How we overhead press with our overhead athletes

We can sit here and debate if overhead athletes should or should not overhead press and trust me over the last 10 years I have. What I have come up with is a detailed progression and regression program for overhead pressing that I will use with overhead athletes. 

Now if upon screening an athlete has an injury history, range of motion issue(s), or muscular imbalance that makes me questions if I should overhead press, then by all means we do not overhead press. 

I like the progression and regression system I have come up with because it never really allows the athlete to become so strong in the overhead press that I become worried about stressing the shoulder joint or creating the hypertrophy in the deltoid that causes superior glenohumeral migration. Rather pay attention to the body positioning we use to place the body in a position that will challenge it to learn the correct core stabilization necessary to perform the movement.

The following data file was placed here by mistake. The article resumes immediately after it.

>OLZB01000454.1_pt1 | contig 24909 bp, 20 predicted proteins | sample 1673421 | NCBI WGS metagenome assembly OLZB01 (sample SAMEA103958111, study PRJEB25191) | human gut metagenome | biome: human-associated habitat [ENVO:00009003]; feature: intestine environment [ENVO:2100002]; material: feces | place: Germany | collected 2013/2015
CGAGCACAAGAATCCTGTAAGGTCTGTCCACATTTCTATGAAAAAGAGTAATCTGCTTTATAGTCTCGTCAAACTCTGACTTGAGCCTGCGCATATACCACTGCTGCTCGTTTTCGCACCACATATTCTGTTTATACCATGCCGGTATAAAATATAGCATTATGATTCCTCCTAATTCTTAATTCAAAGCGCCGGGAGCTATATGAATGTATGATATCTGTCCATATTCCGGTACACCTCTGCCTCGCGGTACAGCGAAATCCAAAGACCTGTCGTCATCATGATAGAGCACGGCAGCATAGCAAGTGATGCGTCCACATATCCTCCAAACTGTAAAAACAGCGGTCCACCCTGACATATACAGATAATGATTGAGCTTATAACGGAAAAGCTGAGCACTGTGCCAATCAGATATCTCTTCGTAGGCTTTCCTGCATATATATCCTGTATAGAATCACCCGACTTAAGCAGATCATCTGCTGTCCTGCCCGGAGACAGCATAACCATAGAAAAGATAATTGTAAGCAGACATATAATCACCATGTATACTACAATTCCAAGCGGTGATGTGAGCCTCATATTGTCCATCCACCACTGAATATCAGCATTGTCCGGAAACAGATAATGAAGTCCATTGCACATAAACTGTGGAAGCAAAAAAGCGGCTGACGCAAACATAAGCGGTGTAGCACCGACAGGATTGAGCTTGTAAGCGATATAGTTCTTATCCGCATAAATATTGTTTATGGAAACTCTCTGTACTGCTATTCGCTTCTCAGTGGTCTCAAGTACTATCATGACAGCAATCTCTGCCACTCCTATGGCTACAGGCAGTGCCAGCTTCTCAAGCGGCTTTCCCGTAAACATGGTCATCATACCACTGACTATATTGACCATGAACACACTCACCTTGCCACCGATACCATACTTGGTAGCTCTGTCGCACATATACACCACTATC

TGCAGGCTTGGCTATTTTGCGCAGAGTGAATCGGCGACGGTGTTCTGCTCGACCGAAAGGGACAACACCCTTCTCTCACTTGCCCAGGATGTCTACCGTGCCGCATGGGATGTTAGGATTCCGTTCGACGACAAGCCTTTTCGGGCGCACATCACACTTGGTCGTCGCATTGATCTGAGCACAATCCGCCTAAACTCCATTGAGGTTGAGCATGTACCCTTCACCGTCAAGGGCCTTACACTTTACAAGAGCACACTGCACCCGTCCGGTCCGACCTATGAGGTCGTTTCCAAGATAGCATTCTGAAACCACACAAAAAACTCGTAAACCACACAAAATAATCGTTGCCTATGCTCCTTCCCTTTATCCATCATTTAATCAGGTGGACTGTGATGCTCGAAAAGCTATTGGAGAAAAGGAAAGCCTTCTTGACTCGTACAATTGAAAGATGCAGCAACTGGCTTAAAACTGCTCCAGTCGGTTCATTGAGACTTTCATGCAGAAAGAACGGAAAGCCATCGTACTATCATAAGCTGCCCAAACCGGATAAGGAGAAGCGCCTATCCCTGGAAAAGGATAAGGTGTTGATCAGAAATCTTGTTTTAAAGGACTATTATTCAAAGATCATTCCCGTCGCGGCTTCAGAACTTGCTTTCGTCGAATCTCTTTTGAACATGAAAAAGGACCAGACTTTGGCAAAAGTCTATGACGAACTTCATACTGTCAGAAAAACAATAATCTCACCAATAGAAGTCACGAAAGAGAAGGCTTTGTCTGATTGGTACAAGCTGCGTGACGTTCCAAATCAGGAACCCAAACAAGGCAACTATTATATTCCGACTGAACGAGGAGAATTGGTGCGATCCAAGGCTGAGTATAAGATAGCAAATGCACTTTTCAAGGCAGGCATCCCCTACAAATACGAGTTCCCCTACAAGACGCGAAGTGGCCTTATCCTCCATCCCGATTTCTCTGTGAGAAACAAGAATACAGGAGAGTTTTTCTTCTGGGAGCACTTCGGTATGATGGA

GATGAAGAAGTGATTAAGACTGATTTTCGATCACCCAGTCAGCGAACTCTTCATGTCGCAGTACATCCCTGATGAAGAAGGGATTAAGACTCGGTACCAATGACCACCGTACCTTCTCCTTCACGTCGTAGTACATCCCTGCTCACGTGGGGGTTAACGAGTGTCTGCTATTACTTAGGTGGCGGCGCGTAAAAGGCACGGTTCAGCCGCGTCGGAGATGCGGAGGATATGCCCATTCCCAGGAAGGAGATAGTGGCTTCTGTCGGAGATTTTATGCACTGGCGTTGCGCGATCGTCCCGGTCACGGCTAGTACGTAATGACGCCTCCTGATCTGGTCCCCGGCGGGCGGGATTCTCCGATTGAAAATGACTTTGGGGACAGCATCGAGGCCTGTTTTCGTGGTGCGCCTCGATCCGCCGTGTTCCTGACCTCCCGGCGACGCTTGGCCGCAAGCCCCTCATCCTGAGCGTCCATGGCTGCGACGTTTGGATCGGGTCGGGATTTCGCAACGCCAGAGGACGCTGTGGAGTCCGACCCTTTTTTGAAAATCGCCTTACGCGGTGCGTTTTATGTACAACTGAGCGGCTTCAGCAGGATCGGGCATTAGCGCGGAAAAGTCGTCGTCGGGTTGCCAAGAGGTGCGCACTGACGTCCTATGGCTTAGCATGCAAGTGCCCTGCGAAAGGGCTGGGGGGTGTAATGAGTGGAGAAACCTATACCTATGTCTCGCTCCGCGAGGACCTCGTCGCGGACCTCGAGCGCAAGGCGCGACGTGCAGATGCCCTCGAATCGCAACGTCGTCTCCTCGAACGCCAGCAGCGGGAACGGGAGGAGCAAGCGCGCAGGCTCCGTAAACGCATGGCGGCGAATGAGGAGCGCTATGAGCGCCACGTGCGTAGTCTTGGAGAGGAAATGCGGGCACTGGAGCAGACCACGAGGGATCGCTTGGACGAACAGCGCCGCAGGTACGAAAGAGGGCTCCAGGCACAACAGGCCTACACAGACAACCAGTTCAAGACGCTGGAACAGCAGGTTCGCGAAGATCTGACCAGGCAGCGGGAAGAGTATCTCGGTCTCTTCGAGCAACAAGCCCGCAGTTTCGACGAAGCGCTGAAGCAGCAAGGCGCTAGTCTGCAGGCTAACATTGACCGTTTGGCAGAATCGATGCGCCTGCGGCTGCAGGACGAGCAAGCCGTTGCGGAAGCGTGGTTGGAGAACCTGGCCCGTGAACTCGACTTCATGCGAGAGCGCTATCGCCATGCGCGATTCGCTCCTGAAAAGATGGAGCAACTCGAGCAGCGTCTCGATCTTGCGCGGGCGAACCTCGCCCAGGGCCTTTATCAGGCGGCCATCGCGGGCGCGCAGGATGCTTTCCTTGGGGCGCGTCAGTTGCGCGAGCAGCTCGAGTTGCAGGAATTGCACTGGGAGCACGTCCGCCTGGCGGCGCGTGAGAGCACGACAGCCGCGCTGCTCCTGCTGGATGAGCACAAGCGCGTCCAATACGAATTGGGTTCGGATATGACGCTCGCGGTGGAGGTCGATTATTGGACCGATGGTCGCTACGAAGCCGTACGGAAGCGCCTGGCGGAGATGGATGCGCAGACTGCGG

I will keep the word count down and give you all what you want our progression and regression for overhead pressing. We start at number one and work our way down to number nine over the course of our program. As I mentioned before some guys may not do all variations and some may it all depends on how they individually screen out. 

  1. Groove Press Hold

  2. Kneeling & Half Kneeling Groove Press

  3. Kneeling Landmine Press

  4. Half Kneeling Landmine Press

  5. Standing Landmine Press

  6. Kneeling Overhead Press

  7. Half Kneeling Overhead Press

  8. Single Leg Supported Overhead Press

  9. Single Leg Overhead Press

Other variations we will use:

By: Kevin Hollabaugh, MHA, CSCS, USAW, FMSC, CSAC